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How forming a Share The Care™ group helped her care for her late husband Kevin: “The Gift of Time”

 

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    Jodi O’Donnell Ames

    I have raised three children who learned about ALS as young children. My late husband, Kevin Gerard O’Donnell, heroically battled ALS from 1995 until his death in 2001. He was funny, handsome, loving and brave. Our daughter Alina was almost 3 when Kevin was diagnosed.

    If you have ALS, so does your family. That is to say, ALS is a devastating disease that affects everyone involved. While living with ALS is difficult, living with ALS without the support of family and friends would be even more challenging.

    When Kevin started needing more assistance, my sister-in-law Keiren stepped in to help us with an amazing book she found called Share The Care (How to Organize a Group to Care for Someone who is Seriously Ill) by Cappy Capossela and Sheila Warnock.

    Keiren read the book and then invited interested family and friends to attend a “Share The Care” meeting in our home.

    The book has everything caregivers need. It includes the steps involved in setting up a meeting, ways to get and stay organized, suggestions for jobs and all the forms that are needed to run a Share the Care group.

    Whether you’re a burned-out caregiver or a first-time caregiver, you can benefit from a system that lets you share responsibilities, have a support network among the caregivers and make a real difference in someone’s life.

    Establishing the Share The Care program in my home was such a blessing. Our group consisted of more than 30 volunteers, and they did everything from building ramps to picking up prescriptions.

    One of the best parts about the program is that there is a questionnaire for volunteers. The questionnaire helps to find the right job for each volunteer by assigning a job that is comfortable and convenient to him or her. Some volunteers like to provide hands-on care while others would rather make phone calls or run errands. This system allows volunteers to be committed for longer periods of time because their roles are created based on their interests and needs.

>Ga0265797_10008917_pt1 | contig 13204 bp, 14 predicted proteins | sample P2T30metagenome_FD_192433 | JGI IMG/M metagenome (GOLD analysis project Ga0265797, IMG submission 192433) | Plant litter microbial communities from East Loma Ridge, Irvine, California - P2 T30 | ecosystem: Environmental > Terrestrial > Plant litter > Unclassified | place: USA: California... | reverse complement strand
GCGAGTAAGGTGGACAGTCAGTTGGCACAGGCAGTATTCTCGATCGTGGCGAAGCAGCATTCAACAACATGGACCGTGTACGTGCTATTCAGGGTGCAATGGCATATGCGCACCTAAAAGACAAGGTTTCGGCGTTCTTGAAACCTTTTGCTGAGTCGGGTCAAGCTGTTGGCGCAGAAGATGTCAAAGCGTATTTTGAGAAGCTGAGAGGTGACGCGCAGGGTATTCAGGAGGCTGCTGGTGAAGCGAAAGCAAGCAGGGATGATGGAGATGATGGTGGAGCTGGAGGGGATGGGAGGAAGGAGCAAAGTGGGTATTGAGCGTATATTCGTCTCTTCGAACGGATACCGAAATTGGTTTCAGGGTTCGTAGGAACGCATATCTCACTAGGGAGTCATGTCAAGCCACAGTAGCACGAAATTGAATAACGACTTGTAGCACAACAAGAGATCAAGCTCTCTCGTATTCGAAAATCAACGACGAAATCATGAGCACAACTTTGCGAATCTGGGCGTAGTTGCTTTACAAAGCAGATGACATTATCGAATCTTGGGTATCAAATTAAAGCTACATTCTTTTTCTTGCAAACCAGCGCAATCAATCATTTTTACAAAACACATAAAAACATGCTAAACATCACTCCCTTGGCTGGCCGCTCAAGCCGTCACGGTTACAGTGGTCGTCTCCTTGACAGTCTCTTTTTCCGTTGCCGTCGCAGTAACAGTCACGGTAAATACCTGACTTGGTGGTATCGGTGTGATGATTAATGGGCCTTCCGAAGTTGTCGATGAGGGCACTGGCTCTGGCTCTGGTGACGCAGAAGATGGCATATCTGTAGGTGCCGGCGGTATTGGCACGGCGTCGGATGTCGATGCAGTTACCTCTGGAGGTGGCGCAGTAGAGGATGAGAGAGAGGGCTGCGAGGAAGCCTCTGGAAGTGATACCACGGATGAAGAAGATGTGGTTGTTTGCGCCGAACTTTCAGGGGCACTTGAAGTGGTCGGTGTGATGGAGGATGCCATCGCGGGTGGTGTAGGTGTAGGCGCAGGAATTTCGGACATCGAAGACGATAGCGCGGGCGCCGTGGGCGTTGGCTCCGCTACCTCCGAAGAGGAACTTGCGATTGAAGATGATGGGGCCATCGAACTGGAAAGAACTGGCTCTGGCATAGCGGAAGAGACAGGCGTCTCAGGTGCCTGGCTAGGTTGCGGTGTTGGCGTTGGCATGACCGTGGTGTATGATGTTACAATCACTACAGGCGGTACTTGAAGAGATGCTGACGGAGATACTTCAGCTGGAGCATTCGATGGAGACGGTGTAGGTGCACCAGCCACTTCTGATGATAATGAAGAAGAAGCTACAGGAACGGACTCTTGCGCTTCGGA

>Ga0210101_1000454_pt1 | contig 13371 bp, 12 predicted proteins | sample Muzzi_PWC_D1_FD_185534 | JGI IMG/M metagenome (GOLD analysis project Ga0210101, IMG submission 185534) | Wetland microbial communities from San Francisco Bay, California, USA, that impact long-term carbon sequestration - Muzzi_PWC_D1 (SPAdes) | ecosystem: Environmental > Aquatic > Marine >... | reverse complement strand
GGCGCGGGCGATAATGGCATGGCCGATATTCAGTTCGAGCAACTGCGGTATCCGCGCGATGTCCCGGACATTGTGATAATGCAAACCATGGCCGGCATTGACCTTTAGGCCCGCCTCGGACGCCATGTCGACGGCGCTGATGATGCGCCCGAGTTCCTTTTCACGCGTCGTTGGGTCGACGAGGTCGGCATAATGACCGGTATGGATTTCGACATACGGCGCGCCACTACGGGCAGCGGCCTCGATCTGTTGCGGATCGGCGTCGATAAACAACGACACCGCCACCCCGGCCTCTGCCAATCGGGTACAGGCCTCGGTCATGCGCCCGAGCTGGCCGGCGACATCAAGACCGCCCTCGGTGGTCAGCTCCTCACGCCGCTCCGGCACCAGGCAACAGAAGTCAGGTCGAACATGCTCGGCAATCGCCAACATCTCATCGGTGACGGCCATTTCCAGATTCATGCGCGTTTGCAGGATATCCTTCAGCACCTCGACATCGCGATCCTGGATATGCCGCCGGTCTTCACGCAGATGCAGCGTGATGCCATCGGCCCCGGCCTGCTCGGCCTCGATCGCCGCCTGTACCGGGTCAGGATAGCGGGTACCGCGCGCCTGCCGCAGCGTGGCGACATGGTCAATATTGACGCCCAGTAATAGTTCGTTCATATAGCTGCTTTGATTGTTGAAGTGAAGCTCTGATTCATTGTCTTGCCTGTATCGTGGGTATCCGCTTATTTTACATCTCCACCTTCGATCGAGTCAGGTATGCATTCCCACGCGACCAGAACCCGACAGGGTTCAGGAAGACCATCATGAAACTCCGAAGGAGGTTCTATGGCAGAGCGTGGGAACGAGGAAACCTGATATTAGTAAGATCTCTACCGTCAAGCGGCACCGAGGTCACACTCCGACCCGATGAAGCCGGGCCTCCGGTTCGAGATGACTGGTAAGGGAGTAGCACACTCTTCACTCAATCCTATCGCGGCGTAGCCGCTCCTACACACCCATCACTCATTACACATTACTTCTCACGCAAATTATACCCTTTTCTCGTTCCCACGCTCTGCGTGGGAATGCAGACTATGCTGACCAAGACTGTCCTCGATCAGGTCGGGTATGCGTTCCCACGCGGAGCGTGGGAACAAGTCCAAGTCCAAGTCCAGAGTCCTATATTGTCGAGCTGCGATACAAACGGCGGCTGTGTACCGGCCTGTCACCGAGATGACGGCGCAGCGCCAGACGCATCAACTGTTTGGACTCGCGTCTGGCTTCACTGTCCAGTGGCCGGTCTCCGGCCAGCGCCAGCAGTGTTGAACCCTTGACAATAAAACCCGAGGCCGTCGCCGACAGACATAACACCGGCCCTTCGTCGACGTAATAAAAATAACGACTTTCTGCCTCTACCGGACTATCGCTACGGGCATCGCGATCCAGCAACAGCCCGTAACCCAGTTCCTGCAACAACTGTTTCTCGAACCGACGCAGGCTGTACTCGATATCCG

Kevin was much taller and bigger than I am, so there was a need for physical help. We had volunteers on a daily basis that specifically helped with transferring Kevin from his wheelchair to his hospital bed. We had a nurse help with physical therapy once our insurance covered program ran out. These tasks were an enormous help to both Kevin and me.

    Some of the volunteers were family members. Some were friends and others were friends of friends! We also had volunteers who worked from the peripheral and helped with errands. Members did yard work, provided meals and even helped with paper work.

    But the best gift Share The Care gave to me personally was the gift of time. The program allowed me to spend more quality time with Kevin. I knew my time with him was limited, and I didn’t want to waste it going grocery shopping or running to the cleaners. I wanted to be with him as much as possible.

    While a caregiver to Kevin, I was also the mother of a young child. I often felt torn between caring for Kevin and our daughter Alina. I made the decision to ask our Share The Care group to help with Alina’s extracurricular activities. Volunteers came through, and their help brought me great joy. As Kevin’s disease progressed and he needed a feeding tube and ventilator, his social life diminished. He was less interested in leaving the comforts of our home to tackle the poorly handicapped-accessible world.

    But Alina did not miss a trip to Great Adventure because her cousins invited her. Alina did not miss her school play because her grandmother took her. While it was difficult for me to miss some of Alina’s events, Kevin’s illness was my priority at the time, and she had so much fun with her family and friends that she rarely missed us.

    If you or your family has not yet implemented the Share The Care program into your journey with ALS, please consider doing so. If you do not have a large group of family or friends, reach out further to those in your community who can help. Know that you will not only be receiving care, but also you will be changing lives! People who enter your home to help will leave feeling inspired.

    “It is one of the most beautiful compensations of this life that you cannot sincerely try to help another without helping yourself.” — Ralph Waldo Emerson

    This article was originally printed in MDA/ALS magazine

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